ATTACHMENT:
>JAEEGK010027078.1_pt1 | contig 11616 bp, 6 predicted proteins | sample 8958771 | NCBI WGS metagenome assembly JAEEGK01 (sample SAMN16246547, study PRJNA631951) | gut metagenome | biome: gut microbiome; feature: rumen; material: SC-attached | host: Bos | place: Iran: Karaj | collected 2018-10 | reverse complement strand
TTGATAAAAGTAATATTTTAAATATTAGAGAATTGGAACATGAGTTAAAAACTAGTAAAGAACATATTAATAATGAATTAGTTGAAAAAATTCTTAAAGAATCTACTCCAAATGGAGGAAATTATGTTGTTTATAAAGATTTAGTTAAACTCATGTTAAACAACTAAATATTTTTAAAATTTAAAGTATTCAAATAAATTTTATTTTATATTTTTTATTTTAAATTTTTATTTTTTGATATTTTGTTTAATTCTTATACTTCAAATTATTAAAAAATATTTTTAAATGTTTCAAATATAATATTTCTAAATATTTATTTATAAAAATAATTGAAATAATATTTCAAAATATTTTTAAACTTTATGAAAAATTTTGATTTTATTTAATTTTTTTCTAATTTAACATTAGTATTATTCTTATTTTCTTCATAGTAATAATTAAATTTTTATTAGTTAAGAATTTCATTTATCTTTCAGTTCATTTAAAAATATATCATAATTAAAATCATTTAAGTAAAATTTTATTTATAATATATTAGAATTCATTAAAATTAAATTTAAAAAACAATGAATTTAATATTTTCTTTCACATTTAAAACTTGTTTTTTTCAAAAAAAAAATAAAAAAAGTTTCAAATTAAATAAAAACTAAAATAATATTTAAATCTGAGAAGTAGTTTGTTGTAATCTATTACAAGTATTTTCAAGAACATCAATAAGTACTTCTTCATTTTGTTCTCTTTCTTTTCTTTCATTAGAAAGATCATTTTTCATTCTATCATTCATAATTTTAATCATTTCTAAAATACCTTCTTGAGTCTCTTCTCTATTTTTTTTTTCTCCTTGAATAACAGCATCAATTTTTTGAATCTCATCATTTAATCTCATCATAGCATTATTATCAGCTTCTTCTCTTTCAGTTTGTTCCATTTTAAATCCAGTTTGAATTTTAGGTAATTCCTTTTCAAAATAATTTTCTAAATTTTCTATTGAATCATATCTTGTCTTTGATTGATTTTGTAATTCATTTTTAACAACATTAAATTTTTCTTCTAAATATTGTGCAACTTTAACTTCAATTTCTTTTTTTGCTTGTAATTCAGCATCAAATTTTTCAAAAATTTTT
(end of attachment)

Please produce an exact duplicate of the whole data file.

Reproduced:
>JAEEGK010027078.1_pt1 | contig 11616 bp, 6 predicted proteins | sample 8958771 | NCBI WGS metagenome assembly JAEEGK01 (sample SAMN16246547, study PRJNA631951) | gut metagenome | biome: gut microbiome; feature: rumen; material: SC-attached | host: Bos | place: Iran: Karaj | collected 2018-10 | reverse complement strand
TTGATAAAAGTAATATTTTAAATATTAGAGAATTGGAACATGAGTTAAAAACTAGTAAAGAACATATTAATAATGAATTAGTTGAAAAAATTCTTAAAGAATCTACTCCAAATGGAGGAAATTATGTTGTTTATAAAGATTTAGTTAAACTCATGTTAAACAACTAAATATTTTTAAAATTTAAAGTATTCAAATAAATTTTATTTTATATTTTTTATTTTAAATTTTTATTTTTTGATATTTTGTTTAATTCTTATACTTCAAATTATTAAAAAATATTTTTAAATGTTTCAAATATAATATTTCTAAATATTTATTTATAAAAATAATTGAAATAATATTTCAAAATATTTTTAAACTTTATGAAAAATTTTGATTTTATTTAATTTTTTTCTAATTTAACATTAGTATTATTCTTATTTTCTTCATAGTAATAATTAAATTTTTATTAGTTAAGAATTTCATTTATCTTTCAGTTCATTTAAAAATATATCATAATTAAAATCATTTAAGTAAAATTTTATTTATAATATATTAGAATTCATTAAAATTAAATTTAAAAAACAATGAATTTAATATTTTCTTTCACATTTAAAACTTGTTTTTTTCAAAAAAAAAATAAAAAAAGTTTCAAATTAAATAAAAACTAAAATAATATTTAAATCTGAGAAGTAGTTTGTTGTAATCTATTACAAGTATTTTCAAGAACATCAATAAGTACTTCTTCATTTTGTTCTCTTTCTTTTCTTTCATTAGAAAGATCATTTTTCATTCTATCATTCATAATTTTAATCATTTCTAAAATACCTTCTTGAGTCTCTTCTCTATTTTTTTTTTCTCCTTGAATAACAGCATCAATTTTTTGAATCTCATCATTTAATCTCATCATAGCATTATTATCAGCTTCTTCTCTTTCAGTTTGTTCCATTTTAAATCCAGTTTGAATTTTAGGTAATTCCTTTTCAAAATAATTTTCTAAATTTTCTATTGAATCATATCTTGTCTTTGATTGATTTTGTAATTCATTTTTAACAACATTAAATTTTTCTTCTAAATATTGTGCAACTTTAACTTCAATTTCTTTTTTTGCTTGTAATTCAGCATCAAATTTTTCAAAAATTTTT